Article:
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Meatheads: "Pain & Gain" and "The Big Wedding" PDF Print E-mail
Movies - Reviews
Written by Mike Schulz   
Sunday, 28 April 2013 17:04

Dwayne Johnson, Mark Wahlberg, and Anthony Mackie in Pain & GainPAIN & GAIN

In Pain & Gain, the witty, savvy, almost perfectly pitched new release by Michael Bay, Mark Wahlberg plays a dimwitted personal trainer who decides he’d rather steal than pursue the American dream, and – .

Yes, I just used “witty,” “savvy,” and “almost perfectly pitched” to describe a Michael Bay movie. Trust me, you’re not as shocked as I am.

 
“Pines” Soul: "The Place Beyond the Pines" and "Oblivion" PDF Print E-mail
Movies - Reviews
Written by Mike Schulz   
Sunday, 21 April 2013 21:15

Ryan Gosling and Eva Mendes in The Place Beyond the PinesTHE PLACE BEYOND THE PINES

You may not remember this if you’re 25 or younger, but between the mid-’70s and mid-’90s, we were sometimes treated to Very Special Episodes of long-running sitcoms. These episodes, which were usually twice as long as their shows’ 22-minute standard, found beloved characters momentarily wrestling with Weighty Themes and tackling Important Issues, and were frequently showered with critical praise and awards despite, or maybe because of, their general self-consciousness and bloat. (Michael J. Fox and Helen Hunt surely owe several of their Emmys to VSEs.) They’re mocked now, and they were kind of mocked then, and so it might seem like a particularly condescending insult to say that director Derek Cianfrance’s The Place Beyond the Pines feels like nothing so much as a Very Special Episode of a gritty, edgy indie drama.

 
And Here's to You, Mr. Robinson: "42" and "Scary Movie 5" PDF Print E-mail
Movies - Reviews
Written by Mike Schulz   
Saturday, 13 April 2013 14:58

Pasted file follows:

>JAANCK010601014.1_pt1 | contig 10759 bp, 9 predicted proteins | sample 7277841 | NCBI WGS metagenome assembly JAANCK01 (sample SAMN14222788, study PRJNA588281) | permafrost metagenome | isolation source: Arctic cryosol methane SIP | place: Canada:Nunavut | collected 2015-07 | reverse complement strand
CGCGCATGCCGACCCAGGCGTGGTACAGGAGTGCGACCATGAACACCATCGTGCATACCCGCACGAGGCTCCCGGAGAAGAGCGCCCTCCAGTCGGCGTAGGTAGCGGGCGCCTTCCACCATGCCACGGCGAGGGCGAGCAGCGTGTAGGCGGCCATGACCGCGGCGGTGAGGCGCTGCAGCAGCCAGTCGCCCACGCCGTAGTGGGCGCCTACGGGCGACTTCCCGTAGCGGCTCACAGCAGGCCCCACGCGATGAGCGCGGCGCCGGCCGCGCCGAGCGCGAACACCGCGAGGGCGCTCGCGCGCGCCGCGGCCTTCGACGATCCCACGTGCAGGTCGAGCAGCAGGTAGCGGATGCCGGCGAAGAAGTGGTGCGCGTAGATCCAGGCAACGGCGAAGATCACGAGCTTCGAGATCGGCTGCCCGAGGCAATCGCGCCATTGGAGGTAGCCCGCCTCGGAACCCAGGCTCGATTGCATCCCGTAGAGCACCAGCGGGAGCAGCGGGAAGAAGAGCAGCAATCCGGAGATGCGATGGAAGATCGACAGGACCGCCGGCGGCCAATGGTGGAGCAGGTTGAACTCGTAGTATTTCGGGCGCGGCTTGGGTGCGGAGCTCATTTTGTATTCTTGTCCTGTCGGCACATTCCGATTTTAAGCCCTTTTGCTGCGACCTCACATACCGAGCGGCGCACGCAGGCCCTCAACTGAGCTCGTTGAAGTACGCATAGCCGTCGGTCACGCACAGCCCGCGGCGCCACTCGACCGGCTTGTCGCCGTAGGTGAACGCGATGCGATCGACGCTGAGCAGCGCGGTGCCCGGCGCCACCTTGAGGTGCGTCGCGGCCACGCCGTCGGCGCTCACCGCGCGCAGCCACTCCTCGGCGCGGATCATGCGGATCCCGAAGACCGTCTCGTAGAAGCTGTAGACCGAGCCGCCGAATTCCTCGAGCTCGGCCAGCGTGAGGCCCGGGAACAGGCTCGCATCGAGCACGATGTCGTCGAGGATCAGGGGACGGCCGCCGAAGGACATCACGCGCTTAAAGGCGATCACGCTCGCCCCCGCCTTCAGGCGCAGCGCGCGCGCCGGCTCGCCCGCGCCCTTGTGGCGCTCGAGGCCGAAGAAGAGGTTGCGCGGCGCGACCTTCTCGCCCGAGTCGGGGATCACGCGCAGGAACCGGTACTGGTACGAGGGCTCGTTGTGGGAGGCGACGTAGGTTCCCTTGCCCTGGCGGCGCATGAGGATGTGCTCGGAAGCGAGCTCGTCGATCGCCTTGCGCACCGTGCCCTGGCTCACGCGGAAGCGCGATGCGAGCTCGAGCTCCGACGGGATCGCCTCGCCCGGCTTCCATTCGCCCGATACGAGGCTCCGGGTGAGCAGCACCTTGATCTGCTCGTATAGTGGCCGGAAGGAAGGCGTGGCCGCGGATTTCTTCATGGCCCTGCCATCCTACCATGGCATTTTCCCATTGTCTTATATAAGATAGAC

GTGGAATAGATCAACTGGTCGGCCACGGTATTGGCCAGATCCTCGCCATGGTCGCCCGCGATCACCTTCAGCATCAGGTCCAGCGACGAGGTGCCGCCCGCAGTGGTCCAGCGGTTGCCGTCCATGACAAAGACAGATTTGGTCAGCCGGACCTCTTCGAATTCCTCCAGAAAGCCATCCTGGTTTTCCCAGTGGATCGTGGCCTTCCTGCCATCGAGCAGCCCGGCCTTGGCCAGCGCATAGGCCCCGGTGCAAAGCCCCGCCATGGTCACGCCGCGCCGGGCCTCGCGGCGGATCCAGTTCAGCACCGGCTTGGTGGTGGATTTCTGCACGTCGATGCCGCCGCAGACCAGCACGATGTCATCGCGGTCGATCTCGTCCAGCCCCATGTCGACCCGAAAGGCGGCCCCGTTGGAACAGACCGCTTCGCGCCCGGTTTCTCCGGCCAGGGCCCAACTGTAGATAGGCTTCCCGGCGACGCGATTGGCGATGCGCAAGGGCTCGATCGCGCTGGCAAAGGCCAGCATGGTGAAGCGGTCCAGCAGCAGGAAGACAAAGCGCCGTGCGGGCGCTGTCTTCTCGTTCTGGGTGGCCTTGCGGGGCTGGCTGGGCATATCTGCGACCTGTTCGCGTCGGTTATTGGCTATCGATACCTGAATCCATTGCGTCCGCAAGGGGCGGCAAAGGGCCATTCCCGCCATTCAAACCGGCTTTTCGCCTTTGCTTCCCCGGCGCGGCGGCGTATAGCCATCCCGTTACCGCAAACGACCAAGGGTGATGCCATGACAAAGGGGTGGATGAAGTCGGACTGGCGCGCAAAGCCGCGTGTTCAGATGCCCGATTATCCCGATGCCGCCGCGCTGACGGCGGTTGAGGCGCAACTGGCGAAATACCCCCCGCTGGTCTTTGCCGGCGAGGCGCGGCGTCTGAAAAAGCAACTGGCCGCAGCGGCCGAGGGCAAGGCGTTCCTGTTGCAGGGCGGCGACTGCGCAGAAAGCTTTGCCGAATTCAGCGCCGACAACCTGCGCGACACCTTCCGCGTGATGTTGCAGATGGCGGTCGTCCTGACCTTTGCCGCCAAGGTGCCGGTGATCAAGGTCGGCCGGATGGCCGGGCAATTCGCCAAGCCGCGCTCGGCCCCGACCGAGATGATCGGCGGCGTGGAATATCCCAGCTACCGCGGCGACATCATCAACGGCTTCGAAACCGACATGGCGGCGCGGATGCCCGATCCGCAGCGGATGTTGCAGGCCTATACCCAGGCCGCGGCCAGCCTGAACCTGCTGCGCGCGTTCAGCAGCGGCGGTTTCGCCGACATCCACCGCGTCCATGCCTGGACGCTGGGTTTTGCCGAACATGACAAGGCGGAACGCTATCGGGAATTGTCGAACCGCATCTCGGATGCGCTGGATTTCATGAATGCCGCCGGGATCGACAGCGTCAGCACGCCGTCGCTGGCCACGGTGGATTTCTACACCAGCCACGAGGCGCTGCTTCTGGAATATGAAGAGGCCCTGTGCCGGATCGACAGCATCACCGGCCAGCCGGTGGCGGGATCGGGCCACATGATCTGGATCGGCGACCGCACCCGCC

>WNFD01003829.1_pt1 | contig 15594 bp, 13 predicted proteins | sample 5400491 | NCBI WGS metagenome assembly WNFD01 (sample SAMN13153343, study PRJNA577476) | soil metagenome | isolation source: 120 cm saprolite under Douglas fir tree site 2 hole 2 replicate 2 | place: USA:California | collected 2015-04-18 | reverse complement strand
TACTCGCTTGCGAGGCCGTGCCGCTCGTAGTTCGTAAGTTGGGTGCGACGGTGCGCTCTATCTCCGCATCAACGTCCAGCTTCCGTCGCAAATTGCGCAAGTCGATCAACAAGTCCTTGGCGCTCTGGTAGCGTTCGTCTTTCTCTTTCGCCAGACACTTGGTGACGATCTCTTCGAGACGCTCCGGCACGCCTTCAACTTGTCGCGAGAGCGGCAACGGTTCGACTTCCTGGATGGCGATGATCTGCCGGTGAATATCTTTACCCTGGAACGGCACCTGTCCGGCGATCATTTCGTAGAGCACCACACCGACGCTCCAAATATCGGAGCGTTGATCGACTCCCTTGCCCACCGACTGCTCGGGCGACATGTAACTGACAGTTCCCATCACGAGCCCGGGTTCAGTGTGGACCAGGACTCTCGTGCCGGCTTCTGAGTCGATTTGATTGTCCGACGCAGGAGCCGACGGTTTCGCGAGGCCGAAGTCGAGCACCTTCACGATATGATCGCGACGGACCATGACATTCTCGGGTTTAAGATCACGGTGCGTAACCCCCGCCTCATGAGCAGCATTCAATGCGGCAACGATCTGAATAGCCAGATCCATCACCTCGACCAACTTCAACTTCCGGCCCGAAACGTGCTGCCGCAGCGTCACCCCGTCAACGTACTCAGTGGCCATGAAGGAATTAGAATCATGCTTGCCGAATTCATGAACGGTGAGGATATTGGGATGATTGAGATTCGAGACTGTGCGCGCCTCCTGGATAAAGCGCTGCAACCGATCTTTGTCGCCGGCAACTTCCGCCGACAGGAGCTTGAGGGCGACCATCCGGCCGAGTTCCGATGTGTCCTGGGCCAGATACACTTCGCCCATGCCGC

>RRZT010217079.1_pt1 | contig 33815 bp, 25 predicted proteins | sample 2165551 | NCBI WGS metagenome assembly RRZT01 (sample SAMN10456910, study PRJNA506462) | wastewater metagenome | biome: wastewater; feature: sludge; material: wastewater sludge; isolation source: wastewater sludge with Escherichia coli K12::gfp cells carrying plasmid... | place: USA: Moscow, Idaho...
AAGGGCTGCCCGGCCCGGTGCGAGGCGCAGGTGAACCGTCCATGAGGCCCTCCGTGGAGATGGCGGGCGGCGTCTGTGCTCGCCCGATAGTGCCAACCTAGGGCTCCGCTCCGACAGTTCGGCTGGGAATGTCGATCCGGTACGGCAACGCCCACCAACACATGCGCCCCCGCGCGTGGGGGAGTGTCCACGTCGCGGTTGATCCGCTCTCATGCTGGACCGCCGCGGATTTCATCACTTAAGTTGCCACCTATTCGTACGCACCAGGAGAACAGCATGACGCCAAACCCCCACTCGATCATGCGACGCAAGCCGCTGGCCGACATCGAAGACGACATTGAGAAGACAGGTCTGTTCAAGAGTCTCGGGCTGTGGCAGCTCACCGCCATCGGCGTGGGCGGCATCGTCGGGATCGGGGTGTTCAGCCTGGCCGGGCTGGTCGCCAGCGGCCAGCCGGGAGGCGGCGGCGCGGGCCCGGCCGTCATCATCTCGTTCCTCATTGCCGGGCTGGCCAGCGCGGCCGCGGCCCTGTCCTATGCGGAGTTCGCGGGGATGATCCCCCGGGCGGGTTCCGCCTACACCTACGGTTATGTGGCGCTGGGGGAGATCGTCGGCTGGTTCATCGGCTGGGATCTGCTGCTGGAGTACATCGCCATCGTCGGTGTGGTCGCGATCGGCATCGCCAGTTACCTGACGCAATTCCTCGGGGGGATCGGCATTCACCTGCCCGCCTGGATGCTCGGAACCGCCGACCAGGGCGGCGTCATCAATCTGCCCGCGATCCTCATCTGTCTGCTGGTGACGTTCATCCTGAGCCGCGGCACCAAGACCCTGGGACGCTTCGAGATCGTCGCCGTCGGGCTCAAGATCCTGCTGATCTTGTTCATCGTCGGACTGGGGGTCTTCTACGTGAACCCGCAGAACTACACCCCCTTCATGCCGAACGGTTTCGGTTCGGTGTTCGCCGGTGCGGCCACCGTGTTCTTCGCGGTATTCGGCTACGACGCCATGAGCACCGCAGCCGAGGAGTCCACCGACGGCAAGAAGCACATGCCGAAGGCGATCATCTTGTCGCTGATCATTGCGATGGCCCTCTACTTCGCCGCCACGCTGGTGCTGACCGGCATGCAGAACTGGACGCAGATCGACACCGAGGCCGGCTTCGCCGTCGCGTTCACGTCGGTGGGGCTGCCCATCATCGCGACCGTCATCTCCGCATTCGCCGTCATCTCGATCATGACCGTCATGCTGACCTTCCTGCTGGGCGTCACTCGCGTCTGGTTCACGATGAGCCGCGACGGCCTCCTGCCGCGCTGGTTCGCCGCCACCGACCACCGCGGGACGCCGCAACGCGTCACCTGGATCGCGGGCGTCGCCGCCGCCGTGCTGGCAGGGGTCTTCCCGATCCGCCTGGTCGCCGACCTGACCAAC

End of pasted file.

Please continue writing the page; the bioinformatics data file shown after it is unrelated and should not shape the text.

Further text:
Harrison Ford and Chadwick Boseman in 4242

42, writer/director Brian Helgeland’s dramatization of three years in the life of baseball trailblazer Jackie Robsinson, is an earnest, deliberately old-fashioned entertainment, an inspirational bio-pic made with professionalism and care but little in the way of emotional or thematic nuance – it’s the very definition of what-you-see-is-what-you-get filmmaking. In three specific scenes, though, this seemingly prototypical triumph-of-the-underdog sports flick also achieves a legitimate, rousing greatness, and it’s the sort of expansive and lingering greatness that makes you leave the picture feeling, with few reservations, that the movie as a whole was truly great.

 
Worst Intervention Ever: "Evil Dead," "Olympus Has Fallen," and "Tyler Perry’s Temptation: Confessions of a Marriage Counselor" PDF Print E-mail
Movies - Reviews
Written by Mike Schulz   
Sunday, 07 April 2013 11:49

Jane Levy in Evil DeadEVIL DEAD

While I like the movie just fine, I’m not enough of a fanatic for Sam Raimi’s 1981 splatter classic The Evil Dead to get in a twist about the existence of director Fede Alvarez’s new, definite-article-free remake Evil Dead. (It’s when Hollywood inevitably remakes Raimi’s priceless horror sequel Evil Dead II that we’re gonna have problems.) But despite being mostly entertained by Alvarez’s beyond-bloody outing, especially during its second half, I do have to question the decision to make it, for so much of its length, so bloody serious. This is a film, after all, in which a demon is released by a supernatural incantation, nail guns and electric carving knives are the weapons of choice, and one character escapes a (more-)dreadful fate by enacting a speedier version of 127 Hours. How are we not asked to laugh at all this?

 
Gee, I Didn’t Hate "Joe": "G.I. Joe: Retaliation" and "The Host" PDF Print E-mail
Movies - Reviews
Written by Mike Schulz   
Monday, 01 April 2013 10:52

Dwayne Johnson in G.I. Joe: RetaliationG.I. JOE: RETALIATION

If you handed a box of crayons to a group of eight-year-olds with action figures, they’d probably come up with a more entertaining storyline for G.I. Joe: Retaliation than the one we’re stuck with, which is your standard blockbuster nonsense about a megalomaniac’s plan for world dominion and the crack team of well-armed, quip-ready hotshots attempting to thwart him. In a welcome surprise, though, director Jon M. Chu’s follow-up to 2009’s G.I. Joe: Rise of the Cobra is, unlike its forebear, quite a bit of zippy, throwaway fun, a fast-moving and happily unpretentious diversion with jokes, and good ones, obviously written specifically for viewers well over the age of eight.

 
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